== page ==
Summer reading tips will help students this fall

Tue, 06/26/2007 - 5:43pm
By: The Citizen

Solid reading skills are vital for success on many of the tests your child will take between Kindergarten and high school graduation - including the SAT and ACT. Students therefore need to possess a strong vocabulary and be confident in their ability to discern the meanings of many words. Here are some tips for building word power:

Read extensively.

Whether your child is enjoying the adventures of Ernest Hemingway or reading books about his or her favorite subject or hobby, viewing words in the context of a narrative builds an intuitive understanding of their meanings. Your son might simply shrug when seeing the words "gargantuan" and "gilded" on a vocabulary test, for example, but he'll probably understand the meaning right away if he's reading a passage that notes "With more than 2,200 passengers, including a dozen millionaires, on board for what was supposed to be the fastest-ever Atlantic crossing, the gargantuan Titanic was the most technologically advanced maritime vessel of the Gilded Age."

Learn how to "decode" words.

Students can make a well-educated guess about a word's meaning by recognizing certain clues. One of the most effective strategies is to understand the meanings of common prefixes and suffixes. A few examples include:

Un - which generally means "not," as in unacceptable, unusual and unaware

Re - which usually means "again," as in return, remember and reiterate

In and im - which usually refer to something being "in" or "not," as in ineligible, immutable and implausible

Inter - which commonly means between," as in interloper, or intervention

Dis - which usually means "apart," as in disassociate, dissension and disagree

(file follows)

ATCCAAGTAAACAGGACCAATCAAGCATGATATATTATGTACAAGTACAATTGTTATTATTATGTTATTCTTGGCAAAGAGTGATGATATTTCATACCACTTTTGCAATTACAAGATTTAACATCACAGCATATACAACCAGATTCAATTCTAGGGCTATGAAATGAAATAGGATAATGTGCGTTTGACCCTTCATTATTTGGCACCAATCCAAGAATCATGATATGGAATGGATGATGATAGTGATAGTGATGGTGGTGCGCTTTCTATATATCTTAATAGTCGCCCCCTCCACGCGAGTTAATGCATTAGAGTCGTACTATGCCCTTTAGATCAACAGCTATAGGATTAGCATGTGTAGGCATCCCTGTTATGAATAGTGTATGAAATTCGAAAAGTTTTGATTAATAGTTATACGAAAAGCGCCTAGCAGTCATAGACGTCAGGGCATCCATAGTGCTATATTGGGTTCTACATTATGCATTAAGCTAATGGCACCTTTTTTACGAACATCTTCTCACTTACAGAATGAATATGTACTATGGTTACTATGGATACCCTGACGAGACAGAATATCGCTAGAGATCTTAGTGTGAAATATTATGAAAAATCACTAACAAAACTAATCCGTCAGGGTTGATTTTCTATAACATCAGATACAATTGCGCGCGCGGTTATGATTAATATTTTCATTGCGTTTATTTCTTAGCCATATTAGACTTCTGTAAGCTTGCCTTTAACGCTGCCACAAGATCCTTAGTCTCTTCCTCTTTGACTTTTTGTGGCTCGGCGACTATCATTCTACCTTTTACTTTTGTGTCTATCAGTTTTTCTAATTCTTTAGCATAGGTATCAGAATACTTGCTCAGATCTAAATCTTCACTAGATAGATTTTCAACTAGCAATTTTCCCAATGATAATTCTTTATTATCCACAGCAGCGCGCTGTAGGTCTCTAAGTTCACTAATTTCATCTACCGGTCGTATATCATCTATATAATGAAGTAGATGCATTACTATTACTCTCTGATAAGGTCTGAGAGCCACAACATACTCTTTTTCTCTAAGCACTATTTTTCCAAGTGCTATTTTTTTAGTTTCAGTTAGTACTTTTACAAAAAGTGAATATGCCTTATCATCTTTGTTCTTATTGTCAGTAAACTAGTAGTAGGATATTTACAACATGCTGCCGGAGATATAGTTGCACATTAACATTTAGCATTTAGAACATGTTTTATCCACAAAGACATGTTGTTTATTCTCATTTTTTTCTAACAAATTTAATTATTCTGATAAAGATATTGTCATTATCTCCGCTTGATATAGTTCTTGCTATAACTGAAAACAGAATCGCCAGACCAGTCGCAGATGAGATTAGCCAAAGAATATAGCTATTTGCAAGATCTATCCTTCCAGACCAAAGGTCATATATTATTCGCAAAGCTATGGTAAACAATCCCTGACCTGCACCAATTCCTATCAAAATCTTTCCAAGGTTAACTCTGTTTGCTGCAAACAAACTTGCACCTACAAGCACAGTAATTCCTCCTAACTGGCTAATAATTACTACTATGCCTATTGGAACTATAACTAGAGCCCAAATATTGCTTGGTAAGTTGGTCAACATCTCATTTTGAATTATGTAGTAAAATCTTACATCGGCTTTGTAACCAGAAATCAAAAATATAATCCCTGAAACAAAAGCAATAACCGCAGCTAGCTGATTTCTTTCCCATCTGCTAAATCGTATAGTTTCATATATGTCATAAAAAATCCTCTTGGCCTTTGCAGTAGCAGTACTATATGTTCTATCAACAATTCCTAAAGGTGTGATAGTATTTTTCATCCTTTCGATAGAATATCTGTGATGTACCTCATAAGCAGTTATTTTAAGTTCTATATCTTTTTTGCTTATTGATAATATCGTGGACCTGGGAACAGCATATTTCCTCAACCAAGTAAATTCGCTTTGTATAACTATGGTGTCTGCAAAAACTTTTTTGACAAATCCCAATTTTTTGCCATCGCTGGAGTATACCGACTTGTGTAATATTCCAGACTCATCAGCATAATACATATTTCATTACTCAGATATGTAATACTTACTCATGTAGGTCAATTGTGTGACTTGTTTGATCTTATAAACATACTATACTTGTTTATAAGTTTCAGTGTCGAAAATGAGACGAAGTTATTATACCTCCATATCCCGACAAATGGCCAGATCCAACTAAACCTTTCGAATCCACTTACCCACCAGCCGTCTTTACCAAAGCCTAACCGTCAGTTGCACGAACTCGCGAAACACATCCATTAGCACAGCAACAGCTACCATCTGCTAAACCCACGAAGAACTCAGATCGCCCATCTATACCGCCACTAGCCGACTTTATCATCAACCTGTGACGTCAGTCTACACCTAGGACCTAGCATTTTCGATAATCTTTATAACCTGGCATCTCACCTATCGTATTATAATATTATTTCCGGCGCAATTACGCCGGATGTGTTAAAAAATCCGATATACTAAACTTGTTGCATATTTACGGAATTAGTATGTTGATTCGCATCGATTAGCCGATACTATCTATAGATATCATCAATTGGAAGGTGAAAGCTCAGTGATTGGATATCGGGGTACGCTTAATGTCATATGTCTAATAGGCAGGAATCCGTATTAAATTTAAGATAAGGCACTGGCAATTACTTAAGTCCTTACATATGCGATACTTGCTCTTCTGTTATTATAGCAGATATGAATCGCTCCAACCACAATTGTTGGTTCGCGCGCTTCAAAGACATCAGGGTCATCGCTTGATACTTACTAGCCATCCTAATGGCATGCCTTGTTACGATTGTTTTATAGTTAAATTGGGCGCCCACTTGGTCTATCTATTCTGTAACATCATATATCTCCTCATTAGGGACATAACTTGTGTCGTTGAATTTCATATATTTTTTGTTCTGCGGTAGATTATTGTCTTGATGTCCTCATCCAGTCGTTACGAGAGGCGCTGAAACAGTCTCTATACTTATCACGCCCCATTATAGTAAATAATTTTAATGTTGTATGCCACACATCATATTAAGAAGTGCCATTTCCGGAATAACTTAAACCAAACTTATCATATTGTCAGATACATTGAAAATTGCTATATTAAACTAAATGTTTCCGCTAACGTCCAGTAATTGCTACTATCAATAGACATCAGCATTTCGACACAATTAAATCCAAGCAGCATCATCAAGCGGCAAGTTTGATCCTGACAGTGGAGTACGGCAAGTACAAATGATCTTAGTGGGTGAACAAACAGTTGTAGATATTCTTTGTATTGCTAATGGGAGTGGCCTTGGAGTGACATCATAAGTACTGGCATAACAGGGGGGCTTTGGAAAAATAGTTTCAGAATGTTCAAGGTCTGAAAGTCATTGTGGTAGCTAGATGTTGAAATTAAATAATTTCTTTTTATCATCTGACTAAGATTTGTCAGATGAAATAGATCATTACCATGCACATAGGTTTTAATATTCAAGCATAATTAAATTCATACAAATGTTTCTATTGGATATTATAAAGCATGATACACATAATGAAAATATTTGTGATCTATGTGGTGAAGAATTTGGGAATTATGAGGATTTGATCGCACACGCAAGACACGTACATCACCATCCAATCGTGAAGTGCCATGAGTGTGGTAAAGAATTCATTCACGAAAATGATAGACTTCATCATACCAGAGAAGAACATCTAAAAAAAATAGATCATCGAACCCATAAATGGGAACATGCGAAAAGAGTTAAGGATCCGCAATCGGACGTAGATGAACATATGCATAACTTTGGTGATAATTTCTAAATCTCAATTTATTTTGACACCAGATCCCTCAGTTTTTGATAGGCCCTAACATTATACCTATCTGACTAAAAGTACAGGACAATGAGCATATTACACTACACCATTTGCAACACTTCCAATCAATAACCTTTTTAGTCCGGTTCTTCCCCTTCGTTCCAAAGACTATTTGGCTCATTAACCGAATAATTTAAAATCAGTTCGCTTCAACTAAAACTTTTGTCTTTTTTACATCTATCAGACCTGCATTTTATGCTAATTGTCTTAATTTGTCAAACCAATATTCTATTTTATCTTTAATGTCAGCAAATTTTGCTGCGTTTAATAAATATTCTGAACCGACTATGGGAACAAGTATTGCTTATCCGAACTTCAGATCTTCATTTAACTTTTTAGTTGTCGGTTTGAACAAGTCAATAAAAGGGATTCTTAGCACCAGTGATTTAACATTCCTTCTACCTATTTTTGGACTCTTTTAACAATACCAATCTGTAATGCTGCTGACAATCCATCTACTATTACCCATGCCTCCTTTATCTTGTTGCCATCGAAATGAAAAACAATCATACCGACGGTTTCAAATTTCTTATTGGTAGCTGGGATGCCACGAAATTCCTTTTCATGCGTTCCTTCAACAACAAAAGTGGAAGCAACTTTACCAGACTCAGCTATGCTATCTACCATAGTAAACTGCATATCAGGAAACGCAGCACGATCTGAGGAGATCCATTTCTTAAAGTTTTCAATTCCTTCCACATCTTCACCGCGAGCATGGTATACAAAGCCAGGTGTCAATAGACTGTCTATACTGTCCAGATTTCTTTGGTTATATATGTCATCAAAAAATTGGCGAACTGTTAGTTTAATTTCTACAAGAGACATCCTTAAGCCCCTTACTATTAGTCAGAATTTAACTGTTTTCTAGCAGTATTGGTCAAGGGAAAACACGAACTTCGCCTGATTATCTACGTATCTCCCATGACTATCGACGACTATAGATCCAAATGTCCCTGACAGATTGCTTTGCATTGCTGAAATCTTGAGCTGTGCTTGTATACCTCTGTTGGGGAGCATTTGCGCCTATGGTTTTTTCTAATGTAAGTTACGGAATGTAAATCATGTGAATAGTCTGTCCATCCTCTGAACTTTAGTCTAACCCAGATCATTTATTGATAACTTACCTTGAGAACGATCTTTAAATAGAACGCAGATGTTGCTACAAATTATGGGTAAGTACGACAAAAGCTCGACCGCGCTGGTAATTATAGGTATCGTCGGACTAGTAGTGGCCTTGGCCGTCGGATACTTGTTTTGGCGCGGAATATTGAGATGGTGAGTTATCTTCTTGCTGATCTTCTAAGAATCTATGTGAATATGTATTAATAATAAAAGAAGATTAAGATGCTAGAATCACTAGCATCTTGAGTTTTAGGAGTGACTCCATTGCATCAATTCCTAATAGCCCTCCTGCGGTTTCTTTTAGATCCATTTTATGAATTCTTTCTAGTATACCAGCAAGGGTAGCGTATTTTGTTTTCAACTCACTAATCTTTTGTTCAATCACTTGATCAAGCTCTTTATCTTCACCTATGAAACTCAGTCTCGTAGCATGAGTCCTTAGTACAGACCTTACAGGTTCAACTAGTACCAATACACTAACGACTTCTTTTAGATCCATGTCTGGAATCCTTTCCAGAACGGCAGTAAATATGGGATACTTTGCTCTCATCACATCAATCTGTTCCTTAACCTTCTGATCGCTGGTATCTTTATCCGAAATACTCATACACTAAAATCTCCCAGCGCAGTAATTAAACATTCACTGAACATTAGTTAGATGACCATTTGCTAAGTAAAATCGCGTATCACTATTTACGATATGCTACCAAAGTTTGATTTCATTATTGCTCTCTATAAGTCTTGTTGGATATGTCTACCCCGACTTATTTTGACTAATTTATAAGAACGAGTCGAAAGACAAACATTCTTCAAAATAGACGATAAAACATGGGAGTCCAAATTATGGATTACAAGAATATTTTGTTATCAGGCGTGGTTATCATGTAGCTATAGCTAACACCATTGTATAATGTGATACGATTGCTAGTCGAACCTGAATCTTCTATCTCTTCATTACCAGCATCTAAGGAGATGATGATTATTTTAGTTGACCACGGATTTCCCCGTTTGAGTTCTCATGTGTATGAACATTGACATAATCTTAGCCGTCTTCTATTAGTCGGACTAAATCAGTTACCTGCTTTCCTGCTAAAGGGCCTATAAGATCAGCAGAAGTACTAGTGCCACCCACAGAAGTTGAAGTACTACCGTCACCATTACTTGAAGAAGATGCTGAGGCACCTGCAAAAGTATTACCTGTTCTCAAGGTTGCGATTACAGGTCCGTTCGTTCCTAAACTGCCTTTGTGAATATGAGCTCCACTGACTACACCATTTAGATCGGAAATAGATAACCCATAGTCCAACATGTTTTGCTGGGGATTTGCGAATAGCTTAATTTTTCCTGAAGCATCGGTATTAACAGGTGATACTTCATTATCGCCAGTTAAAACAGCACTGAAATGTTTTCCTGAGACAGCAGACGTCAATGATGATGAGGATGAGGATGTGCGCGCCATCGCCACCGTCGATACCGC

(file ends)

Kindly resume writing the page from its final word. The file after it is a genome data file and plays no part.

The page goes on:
Sym and syn - which refer to being together," as in symmetrical and synergy

Common suffixes - meaning letters at the end of words - will provide clues as well. When you see the letters "less" at the end of a word, the word will often mean something related to "without," as in hopeless, thoughtless and careless. "Full" refers to being "full," as in hopeful, helpful and thoughtful.

Make flashcards of new words.

Once your child learns the most common prefixes, suffixes and word roots, he or she can use or a regular dictionary along with reading assignments to learn words that incorporate them. Try setting a goal ‚Ȇsuch as learning five new words a day for five days a week. Once your child finds a new word, he or she should make a flash card, with the word on one side and the definition on the other. Your son or daughter should then keep the flashcards on hand and run through them often to strengthen familiarity with the words. Setting a goal to learn five new words a day for five days a week can boost your child's vocabulary by 200 words in just two months.

Dr. Raymond J. Huntington and Eileen Huntington are co-founders of Huntington Learning Center in Peachtree City, which has helped children achieve success in school for 30 years. For more information about how Huntington can help your child, call 770-632-7335

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